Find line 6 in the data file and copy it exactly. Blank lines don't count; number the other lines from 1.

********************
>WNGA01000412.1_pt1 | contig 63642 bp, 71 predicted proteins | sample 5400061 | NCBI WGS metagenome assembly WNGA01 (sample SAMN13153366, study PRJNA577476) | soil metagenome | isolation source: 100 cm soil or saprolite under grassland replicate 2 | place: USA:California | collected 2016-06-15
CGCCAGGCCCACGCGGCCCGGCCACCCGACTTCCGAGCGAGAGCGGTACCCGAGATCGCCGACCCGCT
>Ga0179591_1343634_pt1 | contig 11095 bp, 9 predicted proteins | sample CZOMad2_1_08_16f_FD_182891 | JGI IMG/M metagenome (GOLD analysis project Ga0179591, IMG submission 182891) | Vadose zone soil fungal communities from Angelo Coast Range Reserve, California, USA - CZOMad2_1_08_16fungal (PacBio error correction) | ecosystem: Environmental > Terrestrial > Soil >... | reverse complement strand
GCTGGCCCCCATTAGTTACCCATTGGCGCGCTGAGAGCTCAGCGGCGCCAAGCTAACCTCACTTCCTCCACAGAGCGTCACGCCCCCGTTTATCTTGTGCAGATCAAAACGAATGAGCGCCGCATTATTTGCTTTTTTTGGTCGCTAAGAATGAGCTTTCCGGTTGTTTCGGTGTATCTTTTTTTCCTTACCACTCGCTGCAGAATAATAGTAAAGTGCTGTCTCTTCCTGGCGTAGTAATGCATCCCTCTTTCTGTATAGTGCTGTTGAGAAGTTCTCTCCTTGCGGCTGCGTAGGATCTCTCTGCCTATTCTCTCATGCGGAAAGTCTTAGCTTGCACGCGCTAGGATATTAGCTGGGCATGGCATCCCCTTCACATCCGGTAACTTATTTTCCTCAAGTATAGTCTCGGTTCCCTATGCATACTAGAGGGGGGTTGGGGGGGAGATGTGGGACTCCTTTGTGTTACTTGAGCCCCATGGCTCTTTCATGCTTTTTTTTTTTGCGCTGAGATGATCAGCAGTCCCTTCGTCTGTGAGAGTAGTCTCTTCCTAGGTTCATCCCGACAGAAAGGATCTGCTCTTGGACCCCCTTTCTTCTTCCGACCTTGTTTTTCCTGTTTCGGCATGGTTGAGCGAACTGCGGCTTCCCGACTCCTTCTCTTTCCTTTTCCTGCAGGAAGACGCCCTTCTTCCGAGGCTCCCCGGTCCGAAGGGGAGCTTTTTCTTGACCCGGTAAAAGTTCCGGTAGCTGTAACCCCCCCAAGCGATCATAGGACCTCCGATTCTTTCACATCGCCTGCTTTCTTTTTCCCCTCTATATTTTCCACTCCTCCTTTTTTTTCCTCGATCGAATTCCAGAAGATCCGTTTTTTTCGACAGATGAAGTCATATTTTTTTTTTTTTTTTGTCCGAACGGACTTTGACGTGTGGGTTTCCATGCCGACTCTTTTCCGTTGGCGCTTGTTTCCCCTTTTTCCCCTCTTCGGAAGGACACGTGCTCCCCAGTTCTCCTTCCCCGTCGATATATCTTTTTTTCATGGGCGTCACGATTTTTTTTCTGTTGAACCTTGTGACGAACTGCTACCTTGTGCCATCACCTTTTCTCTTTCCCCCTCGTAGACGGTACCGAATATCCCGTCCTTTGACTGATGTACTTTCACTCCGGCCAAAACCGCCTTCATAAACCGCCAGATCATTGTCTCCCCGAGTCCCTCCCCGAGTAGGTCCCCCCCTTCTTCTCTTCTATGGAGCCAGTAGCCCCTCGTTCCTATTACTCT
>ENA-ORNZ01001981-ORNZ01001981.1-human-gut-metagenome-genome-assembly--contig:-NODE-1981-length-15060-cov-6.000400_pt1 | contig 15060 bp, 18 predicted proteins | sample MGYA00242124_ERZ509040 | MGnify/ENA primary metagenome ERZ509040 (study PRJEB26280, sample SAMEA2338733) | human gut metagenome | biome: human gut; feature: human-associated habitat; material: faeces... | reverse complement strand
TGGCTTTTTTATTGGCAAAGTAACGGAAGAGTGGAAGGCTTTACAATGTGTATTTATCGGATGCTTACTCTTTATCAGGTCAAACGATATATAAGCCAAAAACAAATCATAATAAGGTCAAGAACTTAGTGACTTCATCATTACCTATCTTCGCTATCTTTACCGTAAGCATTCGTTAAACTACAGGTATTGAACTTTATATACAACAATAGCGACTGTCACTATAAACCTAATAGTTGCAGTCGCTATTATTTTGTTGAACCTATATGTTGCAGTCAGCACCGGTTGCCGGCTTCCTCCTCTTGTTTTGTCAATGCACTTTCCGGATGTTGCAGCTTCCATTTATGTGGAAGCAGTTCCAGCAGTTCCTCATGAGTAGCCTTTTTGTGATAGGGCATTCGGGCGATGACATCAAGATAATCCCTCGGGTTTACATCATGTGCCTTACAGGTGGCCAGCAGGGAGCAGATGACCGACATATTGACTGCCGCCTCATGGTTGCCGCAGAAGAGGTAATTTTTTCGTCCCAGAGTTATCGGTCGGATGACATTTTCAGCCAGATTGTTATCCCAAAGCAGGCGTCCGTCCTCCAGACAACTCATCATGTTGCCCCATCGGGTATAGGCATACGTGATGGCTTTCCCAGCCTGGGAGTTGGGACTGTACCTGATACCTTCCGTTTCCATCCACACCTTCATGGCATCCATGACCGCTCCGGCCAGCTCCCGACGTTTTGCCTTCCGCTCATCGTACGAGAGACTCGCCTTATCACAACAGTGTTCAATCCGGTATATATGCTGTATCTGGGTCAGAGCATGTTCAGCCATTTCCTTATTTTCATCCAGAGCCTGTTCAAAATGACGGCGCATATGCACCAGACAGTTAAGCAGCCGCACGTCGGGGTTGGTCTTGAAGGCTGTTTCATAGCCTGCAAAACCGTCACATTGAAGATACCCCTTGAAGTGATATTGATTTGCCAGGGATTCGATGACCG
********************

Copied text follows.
TGGCTTTTTTATTGGCAAAGTAACGGAAGAGTGGAAGGCTTTACAATGTGTATTTATCGGATGCTTACTCTTTATCAGGTCAAACGATATATAAGCCAAAAACAAATCATAATAAGGTCAAGAACTTAGTGACTTCATCATTACCTATCTTCGCTATCTTTACCGTAAGCATTCGTTAAACTACAGGTATTGAACTTTATATACAACAATAGCGACTGTCACTATAAACCTAATAGTTGCAGTCGCTATTATTTTGTTGAACCTATATGTTGCAGTCAGCACCGGTTGCCGGCTTCCTCCTCTTGTTTTGTCAATGCACTTTCCGGATGTTGCAGCTTCCATTTATGTGGAAGCAGTTCCAGCAGTTCCTCATGAGTAGCCTTTTTGTGATAGGGCATTCGGGCGATGACATCAAGATAATCCCTCGGGTTTACATCATGTGCCTTACAGGTGGCCAGCAGGGAGCAGATGACCGACATATTGACTGCCGCCTCATGGTTGCCGCAGAAGAGGTAATTTTTTCGTCCCAGAGTTATCGGTCGGATGACATTTTCAGCCAGATTGTTATCCCAAAGCAGGCGTCCGTCCTCCAGACAACTCATCATGTTGCCCCATCGGGTATAGGCATACGTGATGGCTTTCCCAGCCTGGGAGTTGGGACTGTACCTGATACCTTCCGTTTCCATCCACACCTTCATGGCATCCATGACCGCTCCGGCCAGCTCCCGACGTTTTGCCTTCCGCTCATCGTACGAGAGACTCGCCTTATCACAACAGTGTTCAATCCGGTATATATGCTGTATCTGGGTCAGAGCATGTTCAGCCATTTCCTTATTTTCATCCAGAGCCTGTTCAAAATGACGGCGCATATGCACCAGACAGTTAAGCAGCCGCACGTCGGGGTTGGTCTTGAAGGCTGTTTCATAGCCTGCAAAACCGTCACATTGAAGATACCCCTTGAAGTGATATTGATTTGCCAGGGATTCGATGACCG